A course screen or perforated metal sheet indicated at 106 is provided in the diffuser 28 to cover the diffuser orifices 104 to prevent fragments of the diaphragms from entering the air bag assembly. If filtering is desired, the coarse screen 106 could be replaced with a filter assembly of wraps of metal and/or ceramic fiber materials which are common in the art.
Further filtering may be achieved by placing impingement filter material indicated at 108 on the inside surface of the fill port and plug 18 opposite the initiator/monitor 24. Filter 108 would be made with woven or matted metal and/or ceramic fibers which functions by providing a large surface area upon which liquid phased particulates entrained in the impinging gases may condense.
In the operation of the hybrid gas generator, upon the receipt of an electric signal indicative of the onset of a crash and a need for inflation of an air bag (not shown) a diagnostic unit (not shown) supplies a large current through the pins 72 and 73, causing the bridgewire resistor 74 to ignite the gas in the chamber 34 of the initiator/monitor device 24. When ignited the gas in chamber 34 explodes and ruptures pressure discs 110 in the wall members 46 and 48 of the initiator/monitor device 24, allowing the hot gas to mix with the stored gas in chamber 14 of the pressure vessel 12. This heats the stored gas in vessel 12 causing a rapid pressure rise in the chamber 14.
When the pressure of the stored gas exceeds the structural capability of the thin metal diaphragm 102 in the diffuser 28, the diaphragm 102 ruptures allowing the heated stored gas to vent through the orifice 32 and the diffuser orifices 104 into the inflatable bag assembly. Between the diffuser diaphragm 102 and the storage chamber 14 are one or more constricting orifices 32 which throttle the flow of gas from the storage chamber 14, providing the proper fill rate to the air bag. The coarse screen or perforated metal sheet 106 prevents fragments of the initiator/monitor 24 and diaphragm 102 from entering the air bag assembly. Impingement filter 108 on the fill port and plug 18 provides further filtering by condensing thereon liquid phase particles entrained in the impinging gases.
In a first embodiment of the invention, the initiator/monitor device 24 acts as an ignition train monitor by the incorporation of an oxidizer gas and a fuel gas, for example, methane, within the internal chamber 34 and with an inert stored gas such as argon or nitrogen contained in the outer chamber 14 within the pressure vessel 12.
In a second embodiment of the invention, it is contemplated that the outer chamber 14 may contain a combustible gas depending upon the energy release needed.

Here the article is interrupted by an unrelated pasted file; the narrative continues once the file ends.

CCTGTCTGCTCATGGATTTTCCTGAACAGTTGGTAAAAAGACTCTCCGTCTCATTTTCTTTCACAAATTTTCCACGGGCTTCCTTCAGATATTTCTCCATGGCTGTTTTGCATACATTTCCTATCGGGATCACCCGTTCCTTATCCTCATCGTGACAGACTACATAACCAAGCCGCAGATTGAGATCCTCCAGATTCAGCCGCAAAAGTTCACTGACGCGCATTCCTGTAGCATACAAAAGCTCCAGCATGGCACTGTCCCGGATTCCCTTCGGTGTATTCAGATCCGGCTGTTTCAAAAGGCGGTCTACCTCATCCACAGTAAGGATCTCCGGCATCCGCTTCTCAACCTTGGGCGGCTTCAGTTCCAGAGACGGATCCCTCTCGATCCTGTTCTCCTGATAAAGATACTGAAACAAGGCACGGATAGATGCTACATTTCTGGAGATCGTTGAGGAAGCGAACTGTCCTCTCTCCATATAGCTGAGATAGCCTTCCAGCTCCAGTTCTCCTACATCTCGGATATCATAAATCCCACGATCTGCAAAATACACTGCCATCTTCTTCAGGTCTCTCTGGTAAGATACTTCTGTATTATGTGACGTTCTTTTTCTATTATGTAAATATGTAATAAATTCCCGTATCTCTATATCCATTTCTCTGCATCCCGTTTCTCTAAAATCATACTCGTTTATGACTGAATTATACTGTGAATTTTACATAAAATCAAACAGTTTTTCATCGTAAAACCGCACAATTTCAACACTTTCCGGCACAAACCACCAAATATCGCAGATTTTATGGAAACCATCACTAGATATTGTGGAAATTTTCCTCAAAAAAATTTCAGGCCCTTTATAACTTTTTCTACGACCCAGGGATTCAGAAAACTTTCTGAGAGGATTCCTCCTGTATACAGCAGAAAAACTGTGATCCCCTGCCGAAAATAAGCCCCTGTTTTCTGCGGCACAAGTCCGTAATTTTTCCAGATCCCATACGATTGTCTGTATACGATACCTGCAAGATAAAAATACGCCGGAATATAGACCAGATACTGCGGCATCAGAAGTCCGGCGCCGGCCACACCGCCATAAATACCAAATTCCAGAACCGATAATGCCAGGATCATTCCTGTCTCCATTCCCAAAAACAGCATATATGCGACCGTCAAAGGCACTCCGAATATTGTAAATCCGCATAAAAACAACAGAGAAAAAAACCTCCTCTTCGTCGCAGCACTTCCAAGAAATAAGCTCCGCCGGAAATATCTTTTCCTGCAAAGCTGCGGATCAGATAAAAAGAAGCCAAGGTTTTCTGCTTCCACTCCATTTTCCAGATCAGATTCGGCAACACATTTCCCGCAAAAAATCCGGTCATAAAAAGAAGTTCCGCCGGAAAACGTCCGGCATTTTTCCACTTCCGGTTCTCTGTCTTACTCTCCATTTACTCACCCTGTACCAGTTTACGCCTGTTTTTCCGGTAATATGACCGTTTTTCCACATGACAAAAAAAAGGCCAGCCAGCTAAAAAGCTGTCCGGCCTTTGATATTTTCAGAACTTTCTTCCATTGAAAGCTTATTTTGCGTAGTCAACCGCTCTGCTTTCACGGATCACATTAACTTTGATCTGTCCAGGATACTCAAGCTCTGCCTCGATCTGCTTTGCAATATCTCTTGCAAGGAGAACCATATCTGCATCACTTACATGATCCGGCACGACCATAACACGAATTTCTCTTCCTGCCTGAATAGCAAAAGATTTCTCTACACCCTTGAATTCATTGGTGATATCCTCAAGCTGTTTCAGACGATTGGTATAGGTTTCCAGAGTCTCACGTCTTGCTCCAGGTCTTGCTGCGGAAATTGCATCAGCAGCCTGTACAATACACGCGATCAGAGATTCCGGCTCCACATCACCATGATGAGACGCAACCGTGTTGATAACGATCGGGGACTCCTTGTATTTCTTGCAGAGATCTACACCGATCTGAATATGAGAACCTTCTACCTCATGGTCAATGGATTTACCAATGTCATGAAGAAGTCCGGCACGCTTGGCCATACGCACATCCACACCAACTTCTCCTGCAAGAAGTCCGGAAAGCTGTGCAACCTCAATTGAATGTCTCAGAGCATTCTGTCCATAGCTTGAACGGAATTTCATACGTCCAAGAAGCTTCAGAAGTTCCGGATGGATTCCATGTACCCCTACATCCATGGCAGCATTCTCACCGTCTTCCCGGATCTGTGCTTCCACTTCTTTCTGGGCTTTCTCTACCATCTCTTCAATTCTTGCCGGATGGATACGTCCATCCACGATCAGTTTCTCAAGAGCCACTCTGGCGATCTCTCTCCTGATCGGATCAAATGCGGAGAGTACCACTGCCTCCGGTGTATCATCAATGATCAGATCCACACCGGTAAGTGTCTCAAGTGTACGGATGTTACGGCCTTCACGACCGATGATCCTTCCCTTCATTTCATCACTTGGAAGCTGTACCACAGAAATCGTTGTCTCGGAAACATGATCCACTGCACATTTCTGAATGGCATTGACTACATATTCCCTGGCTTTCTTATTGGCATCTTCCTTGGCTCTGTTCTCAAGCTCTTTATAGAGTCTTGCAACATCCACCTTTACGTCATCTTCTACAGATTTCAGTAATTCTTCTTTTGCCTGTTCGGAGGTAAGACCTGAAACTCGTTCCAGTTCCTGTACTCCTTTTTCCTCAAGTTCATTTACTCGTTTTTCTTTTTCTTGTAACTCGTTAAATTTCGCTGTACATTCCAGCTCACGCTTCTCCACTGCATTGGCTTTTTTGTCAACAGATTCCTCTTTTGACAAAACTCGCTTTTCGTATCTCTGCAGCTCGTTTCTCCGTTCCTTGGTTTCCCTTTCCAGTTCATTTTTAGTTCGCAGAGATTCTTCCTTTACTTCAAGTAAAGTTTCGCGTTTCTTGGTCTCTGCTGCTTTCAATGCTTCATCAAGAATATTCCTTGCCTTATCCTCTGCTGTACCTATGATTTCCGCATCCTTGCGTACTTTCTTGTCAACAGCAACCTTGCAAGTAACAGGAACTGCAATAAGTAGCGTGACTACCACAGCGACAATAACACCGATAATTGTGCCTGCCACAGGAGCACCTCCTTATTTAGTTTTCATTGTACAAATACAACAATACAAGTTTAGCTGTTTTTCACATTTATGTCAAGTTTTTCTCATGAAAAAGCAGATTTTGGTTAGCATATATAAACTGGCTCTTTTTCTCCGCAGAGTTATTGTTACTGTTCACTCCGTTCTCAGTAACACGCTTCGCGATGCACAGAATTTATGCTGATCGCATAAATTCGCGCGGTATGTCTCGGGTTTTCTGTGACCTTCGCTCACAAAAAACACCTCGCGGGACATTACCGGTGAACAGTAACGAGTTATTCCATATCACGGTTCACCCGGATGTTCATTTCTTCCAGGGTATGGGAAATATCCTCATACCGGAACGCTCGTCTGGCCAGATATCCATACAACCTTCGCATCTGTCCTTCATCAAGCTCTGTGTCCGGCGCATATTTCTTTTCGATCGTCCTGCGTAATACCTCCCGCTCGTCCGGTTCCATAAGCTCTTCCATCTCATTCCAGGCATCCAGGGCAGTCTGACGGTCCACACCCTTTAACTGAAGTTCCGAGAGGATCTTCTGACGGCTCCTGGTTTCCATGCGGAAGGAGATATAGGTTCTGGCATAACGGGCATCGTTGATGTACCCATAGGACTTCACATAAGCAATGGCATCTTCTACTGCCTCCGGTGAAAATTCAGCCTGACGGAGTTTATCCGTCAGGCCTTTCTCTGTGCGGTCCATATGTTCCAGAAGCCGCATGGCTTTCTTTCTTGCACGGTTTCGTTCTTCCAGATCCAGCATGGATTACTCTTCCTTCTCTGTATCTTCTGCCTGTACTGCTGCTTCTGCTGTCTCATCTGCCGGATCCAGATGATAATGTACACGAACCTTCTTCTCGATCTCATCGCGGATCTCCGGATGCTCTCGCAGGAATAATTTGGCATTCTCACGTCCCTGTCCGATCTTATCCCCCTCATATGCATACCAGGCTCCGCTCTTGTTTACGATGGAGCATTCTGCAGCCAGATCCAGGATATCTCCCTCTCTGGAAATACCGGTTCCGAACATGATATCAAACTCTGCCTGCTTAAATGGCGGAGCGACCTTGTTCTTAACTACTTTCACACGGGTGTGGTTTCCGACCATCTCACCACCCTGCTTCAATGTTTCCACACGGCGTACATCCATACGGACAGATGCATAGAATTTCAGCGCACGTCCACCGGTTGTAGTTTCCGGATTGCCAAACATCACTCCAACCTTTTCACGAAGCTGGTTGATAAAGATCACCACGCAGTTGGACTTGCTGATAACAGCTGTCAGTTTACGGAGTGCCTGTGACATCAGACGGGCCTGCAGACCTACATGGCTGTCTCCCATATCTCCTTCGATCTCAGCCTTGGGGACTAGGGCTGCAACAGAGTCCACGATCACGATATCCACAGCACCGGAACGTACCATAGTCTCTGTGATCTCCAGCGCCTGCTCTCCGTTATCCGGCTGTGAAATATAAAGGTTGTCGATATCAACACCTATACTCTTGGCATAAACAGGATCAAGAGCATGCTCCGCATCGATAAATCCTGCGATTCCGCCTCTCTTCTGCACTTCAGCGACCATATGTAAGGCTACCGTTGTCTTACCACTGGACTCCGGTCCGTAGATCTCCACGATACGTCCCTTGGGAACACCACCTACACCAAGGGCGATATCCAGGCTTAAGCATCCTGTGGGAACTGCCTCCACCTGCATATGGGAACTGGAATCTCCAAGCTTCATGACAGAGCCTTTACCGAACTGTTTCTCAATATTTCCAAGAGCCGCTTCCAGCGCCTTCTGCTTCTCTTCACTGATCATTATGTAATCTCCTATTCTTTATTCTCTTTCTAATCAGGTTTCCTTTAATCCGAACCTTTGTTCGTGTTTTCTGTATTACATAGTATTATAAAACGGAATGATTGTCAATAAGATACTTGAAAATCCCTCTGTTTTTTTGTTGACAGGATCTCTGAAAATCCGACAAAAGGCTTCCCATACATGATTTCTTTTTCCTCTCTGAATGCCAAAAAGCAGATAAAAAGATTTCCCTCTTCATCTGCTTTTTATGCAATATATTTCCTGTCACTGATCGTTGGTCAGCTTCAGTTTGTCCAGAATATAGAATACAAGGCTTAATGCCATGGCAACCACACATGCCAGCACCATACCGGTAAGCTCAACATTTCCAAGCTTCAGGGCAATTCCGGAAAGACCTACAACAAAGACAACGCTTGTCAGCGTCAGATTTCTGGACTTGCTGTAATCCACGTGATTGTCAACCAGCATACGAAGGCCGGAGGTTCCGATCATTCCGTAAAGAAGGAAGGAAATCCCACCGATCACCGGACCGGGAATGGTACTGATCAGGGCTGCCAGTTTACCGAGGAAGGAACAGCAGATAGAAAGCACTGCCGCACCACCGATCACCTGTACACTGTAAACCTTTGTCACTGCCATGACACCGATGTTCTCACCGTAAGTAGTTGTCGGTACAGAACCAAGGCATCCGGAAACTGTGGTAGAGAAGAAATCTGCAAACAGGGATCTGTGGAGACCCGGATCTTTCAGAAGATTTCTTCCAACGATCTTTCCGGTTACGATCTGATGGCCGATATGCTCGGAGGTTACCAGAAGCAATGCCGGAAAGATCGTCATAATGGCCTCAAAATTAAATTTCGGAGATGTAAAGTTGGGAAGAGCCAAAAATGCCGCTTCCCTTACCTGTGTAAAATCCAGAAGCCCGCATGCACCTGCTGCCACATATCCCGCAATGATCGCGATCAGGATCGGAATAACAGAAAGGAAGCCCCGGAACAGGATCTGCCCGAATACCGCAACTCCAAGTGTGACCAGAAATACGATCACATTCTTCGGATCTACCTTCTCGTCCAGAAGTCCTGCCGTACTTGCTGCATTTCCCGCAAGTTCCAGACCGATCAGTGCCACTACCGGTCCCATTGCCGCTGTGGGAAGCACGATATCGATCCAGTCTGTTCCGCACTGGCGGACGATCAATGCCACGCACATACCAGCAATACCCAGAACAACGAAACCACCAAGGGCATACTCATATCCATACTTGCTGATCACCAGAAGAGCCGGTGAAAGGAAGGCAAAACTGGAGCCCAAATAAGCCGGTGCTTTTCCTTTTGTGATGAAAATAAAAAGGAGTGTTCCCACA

In a third embodiment of the invention, as illustrated in FIG. 9, the oxidizer in the internal chamber 34 of the device 24 is in the form of a solid disc.
In a fourth embodiment of the invention, as illustrated in FIG. 10, the pyrotechnic fuel in the internal chamber 34 of the device 24 is in the form of a solid disc.
As shown in FIG. 9, the initiator/monitor device 24' differs from the device 24 shown in FIGS. 6 and 7 by the inclusion of a perforated oxidizer disc 112 that is supported between the diaphragms 36 and 38 internally of a non-conductive spacer ring 50' in the inner chamber 34 with the LPS resistor 44 extending through an aperture 114 in the disc 112. The oxidizer disc 112 provides an oxidizer selected from the group consisting of solid, liquid and gas. The device 24' has combustible gas in the inner chamber 34. The outer chamber 14 has a gas which may or may not be combustible. The monitor current flows through the pressure monitoring resistor 44 and the bridgewire resistor 74, monitoring continuity. When and if the pressure in the outer chamber 14 decreases below a threshold value, the resistor 44 breaks continuity and there is a resistance change. If the air bag is to deploy, the bridgewire resistor 74 heats up to a point that the combustible gas and the oxidizer disc 112 combust. This ruptures the pressure discs 110 and heats the gas in the outer chamber 14. The outer chamber ruptures and gas flows through diffuser 28 into the air bag (not shown).
The initiator/monitor device 24" shown in FIG. 10 differs from the device 24 shown in FIG. 6 by the inclusion in the inner chamber 34 of a perforated fuel disc 116. The fuel disc 116 provides a fuel selected from the group consisting of solid, liquid and gas. The disc 116 is supported between the diaphragms 36 and 38 internally of the non-conductive spacer ring 50' with the LPS resistor 44 extending through an aperture 118 in the disc 116. Thus, the switch/initiator or igniter/generator 24" need not use a combustible gas. For the function of the switch, it is preferred to use the same gas in the inner chamber 34, that is, internally of the device 24", as is used in the external chamber 14 in order that the detection of whether any of the pressurized gas in the inflator has leaked therefrom may be temperature compensated.